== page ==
Here’s another reason to learn Morse code. CW will always be a popular mode for hams, even though the code test has been completely eliminated. A small CW-only transceiver operating with a Class C amplifier offers high efficiency with little current being consumed from the battery in between dots and dashes, making answer D the correct choice.
Here are the latest updates on the new Handiham.org website. Don’t forget to monitor the site for updates throughout the week. When changes are made, I will post to the website. You can also find the latest updates any time by going to https://handiham.org/wordpress1/website-updates/. If you have any feedback about the website, I would love to hear from you. If you are a current member and your credentials are not allowing you to login to the site, please contact Pemdy for assistance at firstname.lastname@example.org or 612-775-2291.
The July issue of the QCWA Journal is now available in Mp3 format in the Magazines and Newsletters section of the Members Only website.
Equipment connections are happening, and the list is open! If you have a request for the Equipment Connection, contact me, leaving your name and phone number. I will call you to discuss your request. Please note that it may take several days for a return call due to all the other things going on in the Handiham Program. If you don’t hear back from me after two weeks, you may contact me a second time. Additionally, if you have received any equipment from the Handiham Program during the last 12 months, you will automatically be placed at the bottom of the list so that others can also participate in the Equipment Connection.
Many thanks to the numerous people who have offered equipment for Handiham Members. If you have equipment that you would like to donate to a Handiham Program member, please email Lucinda at Lucinda.Moody@allina.com or call 1-612-775-2290.
The Handiham Program needs contributors to Handiham World. Do you have a particular interest in amateur radio that you would like to share with others? Maybe you have a particular mode or band you like to operate and have learned a lot about. Or maybe you have some great stories to share from your experiences in the amateur radio hobby. Put your writing skills to work for Handiham World by sending your submissions to Lucinda.Moody@allina.com.
We are always looking for more readers, including some with a background in teaching in STEM related fields, especially if you have also worked with students requiring accommodations. We also need some readers with a background in teaching in STEM related fields, especially if you have also worked with students requiring accommodations. This volunteer position requires you to use your own equipment to record, however, we will provide the reading materials. If you or someone you know would like to try reading material for the members only section, please contact me for more information on how to submit a demo recording.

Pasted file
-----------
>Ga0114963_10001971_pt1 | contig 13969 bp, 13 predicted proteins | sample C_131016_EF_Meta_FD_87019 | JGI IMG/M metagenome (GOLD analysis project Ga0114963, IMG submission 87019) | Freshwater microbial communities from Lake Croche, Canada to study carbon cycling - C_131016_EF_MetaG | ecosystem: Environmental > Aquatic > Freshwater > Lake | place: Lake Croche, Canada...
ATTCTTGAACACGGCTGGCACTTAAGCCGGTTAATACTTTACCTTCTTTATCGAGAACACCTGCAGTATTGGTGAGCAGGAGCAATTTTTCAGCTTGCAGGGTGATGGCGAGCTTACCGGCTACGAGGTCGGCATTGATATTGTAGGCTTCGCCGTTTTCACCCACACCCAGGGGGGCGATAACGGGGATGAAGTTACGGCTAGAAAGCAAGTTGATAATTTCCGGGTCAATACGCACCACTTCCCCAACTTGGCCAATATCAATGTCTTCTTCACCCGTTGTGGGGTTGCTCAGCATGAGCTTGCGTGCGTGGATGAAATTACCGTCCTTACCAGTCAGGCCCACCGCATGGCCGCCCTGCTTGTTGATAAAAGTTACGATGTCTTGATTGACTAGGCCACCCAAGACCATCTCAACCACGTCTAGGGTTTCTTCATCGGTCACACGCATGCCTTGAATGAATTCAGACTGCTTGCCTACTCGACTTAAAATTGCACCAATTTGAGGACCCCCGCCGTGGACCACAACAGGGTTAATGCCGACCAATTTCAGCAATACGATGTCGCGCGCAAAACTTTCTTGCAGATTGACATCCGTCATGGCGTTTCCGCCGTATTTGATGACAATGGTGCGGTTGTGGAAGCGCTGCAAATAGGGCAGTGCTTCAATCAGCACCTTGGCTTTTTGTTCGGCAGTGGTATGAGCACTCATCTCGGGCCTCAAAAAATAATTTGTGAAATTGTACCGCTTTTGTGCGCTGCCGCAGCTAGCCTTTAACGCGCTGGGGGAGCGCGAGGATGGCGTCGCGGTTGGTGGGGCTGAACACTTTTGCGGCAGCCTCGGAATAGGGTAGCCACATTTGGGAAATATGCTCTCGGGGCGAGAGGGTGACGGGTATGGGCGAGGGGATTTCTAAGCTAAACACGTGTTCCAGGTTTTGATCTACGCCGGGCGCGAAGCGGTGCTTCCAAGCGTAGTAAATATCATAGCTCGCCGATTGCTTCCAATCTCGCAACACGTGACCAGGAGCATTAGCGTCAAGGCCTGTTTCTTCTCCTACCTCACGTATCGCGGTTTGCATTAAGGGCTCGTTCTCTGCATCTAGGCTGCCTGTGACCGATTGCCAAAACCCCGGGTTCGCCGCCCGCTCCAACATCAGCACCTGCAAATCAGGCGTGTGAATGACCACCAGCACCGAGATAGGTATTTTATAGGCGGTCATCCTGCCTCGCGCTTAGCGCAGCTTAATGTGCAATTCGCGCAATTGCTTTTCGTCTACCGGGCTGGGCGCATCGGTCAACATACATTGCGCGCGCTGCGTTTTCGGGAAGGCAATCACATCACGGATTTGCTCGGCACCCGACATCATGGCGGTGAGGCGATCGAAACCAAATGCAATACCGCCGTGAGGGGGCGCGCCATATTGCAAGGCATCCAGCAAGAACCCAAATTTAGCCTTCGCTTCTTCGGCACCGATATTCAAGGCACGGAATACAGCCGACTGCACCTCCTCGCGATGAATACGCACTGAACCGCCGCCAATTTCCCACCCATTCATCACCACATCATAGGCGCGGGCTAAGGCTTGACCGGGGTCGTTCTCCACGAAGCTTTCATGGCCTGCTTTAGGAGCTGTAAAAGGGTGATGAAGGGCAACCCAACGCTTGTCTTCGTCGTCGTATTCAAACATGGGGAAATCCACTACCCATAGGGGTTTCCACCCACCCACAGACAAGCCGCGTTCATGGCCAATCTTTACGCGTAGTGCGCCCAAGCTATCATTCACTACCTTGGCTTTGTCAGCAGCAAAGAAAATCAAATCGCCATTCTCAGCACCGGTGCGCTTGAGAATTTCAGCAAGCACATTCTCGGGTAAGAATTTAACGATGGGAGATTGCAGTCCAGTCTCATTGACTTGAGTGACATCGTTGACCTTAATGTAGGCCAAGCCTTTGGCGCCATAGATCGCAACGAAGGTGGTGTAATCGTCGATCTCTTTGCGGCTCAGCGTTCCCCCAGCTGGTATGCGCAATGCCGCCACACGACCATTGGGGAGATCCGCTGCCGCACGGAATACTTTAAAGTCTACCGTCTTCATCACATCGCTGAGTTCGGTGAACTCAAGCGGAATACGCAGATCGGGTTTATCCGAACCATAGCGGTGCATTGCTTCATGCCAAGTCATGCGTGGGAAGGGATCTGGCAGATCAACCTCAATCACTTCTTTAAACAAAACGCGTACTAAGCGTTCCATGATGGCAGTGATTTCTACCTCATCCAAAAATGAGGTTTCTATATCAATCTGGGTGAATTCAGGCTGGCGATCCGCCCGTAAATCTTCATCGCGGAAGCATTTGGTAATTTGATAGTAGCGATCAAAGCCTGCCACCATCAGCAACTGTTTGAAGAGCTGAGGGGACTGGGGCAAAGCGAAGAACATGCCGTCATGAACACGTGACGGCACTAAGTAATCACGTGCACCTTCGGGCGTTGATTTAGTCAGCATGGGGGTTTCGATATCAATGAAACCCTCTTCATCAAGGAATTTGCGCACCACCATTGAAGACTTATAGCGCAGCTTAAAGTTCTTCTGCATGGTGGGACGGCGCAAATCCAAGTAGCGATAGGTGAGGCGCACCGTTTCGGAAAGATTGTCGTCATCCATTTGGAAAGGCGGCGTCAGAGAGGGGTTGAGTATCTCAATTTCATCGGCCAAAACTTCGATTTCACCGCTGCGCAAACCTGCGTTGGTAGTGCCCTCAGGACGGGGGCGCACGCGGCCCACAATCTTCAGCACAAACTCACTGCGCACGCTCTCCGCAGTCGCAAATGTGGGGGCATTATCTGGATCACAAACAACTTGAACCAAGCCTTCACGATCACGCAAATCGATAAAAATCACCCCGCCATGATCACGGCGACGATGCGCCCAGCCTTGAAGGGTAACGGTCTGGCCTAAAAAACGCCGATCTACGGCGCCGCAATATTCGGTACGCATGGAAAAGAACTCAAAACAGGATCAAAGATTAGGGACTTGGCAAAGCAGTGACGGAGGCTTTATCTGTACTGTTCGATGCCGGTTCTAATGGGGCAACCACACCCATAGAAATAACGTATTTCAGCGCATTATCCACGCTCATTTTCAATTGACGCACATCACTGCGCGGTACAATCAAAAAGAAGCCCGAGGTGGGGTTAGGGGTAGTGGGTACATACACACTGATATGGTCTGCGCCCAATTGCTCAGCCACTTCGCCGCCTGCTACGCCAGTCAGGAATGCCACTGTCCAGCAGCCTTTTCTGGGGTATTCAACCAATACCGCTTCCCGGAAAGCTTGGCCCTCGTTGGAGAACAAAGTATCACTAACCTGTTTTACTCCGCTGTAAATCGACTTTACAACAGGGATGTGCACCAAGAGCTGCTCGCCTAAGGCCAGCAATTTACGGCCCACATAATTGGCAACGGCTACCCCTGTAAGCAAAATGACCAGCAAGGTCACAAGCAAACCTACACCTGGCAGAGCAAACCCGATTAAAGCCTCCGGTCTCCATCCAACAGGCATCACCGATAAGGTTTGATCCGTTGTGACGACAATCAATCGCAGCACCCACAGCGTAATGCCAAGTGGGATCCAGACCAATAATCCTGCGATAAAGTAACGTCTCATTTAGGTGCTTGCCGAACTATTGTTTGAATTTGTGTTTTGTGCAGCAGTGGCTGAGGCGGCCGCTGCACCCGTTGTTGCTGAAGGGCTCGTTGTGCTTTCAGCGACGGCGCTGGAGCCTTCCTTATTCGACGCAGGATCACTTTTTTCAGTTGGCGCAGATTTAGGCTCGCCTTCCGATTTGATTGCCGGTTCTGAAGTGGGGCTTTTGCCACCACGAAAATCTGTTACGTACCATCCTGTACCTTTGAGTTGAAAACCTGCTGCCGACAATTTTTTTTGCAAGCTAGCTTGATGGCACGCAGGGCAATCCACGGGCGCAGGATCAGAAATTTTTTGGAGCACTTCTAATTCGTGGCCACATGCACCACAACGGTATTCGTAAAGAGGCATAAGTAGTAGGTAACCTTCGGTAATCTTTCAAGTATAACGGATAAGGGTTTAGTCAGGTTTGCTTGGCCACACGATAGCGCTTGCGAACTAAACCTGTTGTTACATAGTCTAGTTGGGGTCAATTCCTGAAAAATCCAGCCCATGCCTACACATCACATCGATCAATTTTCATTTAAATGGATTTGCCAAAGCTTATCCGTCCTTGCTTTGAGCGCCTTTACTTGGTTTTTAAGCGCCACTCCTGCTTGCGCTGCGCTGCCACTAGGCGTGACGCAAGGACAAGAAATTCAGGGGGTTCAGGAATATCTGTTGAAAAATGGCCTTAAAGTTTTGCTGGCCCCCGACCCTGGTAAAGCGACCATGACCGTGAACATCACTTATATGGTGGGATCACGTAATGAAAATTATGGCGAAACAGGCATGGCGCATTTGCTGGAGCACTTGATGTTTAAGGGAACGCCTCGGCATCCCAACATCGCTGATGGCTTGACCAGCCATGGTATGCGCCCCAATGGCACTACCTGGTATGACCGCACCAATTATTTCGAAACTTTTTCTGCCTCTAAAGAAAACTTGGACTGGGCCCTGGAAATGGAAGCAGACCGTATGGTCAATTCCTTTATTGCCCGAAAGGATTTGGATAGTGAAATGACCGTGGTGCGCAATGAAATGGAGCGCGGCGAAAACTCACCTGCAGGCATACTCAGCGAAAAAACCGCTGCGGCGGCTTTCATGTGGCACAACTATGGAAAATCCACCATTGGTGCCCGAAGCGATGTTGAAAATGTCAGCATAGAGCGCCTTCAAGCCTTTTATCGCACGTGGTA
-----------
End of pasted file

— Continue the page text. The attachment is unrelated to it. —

We need help updating our available resources for members. If you are blind and enjoy using your ham radio or assistive technology related devices, your assistance is especially needed. It would be a big help to your fellow Handiham Members if you would record a tutorial or product review. These need to be sent in Mp3 format, and the Handiham Program reserves the right to edit the recordings as needed before publishing in the Members Only section of the Handiham.org website. Please contact me at Lucinda.Moody@allina.com or 612-775-2290 if you have any questions.
I want to say a big thank you to those who have made or volunteered to make tutorials for the Members Only portion of the website. We have already had a number of members step up to offer their services, and their help is greatly appreciated! We also have some new readers who are working on some books, so keep watching for website updates as we add more content.
Check into our Handiham nets… Everyone is welcome!
How to find the Handiham Net:
- The Handiham EchoLink conference is 494492. Connect via your iPhone, Android phone, PC, or on a connected simplex node or repeater system in your area.
- The Handiham DMR Talkgroup on Brandmeister is 31990. On AllStar, it is available at node 47367.
- The Handiham Net will be on the air daily. If there is no net control station on any scheduled net day, we will have a roundtable on the air get-together.
Our daily Echolink net continues to operate for anyone and everyone who wishes to participate at 11:00 hours CDT (Noon Eastern and 09:00 Pacific), as well as Wednesday evenings at 19:00 hours CDT (7 PM). If you calculate GMT, the time difference is that GMT is five hours ahead of Minnesota time during the summer.
Doug, N6NFF, poses a trivia question in the first half of the Wednesday evening session, so check in early if you want to take a guess. The answer to the trivia question is generally given shortly after the half-hour mark. During the Friday Mid-day net, Jim, KE5AL, asks a question from the current Extra Class pool. The answer is given at the end of the net. A big THANK YOU to all of our net control stations and to Diane, KK6LOE, our Net Manager.
You can pay your Handiham dues and certain other program fees on line. Simply follow the link to our secure payment site, then enter your information and submit the payment.
- As always, while our other services require that you have a current Handiham Program membership, you do not have to be a member to receive the Handiham World E-Letter.
How to contact us
There are several ways to contact us.
Courage Kenny Handiham Program
3915 Golden Valley Road MR 78446
Golden Valley, MN 55422
Preferred telephone: 1-612-775-2291
Toll-Free telephone: 1-866-HANDIHAM (1-866-426-3442)
Note: Tuesdays through Thursdays between 9:00 AM and 3:00 PM United States Central Time are the best times to contact us.
You may also call Handiham Program Coordinator Lucinda Moody, AB8WF, at: 612-775-2290.
73, and I hope to hear you on the air soon!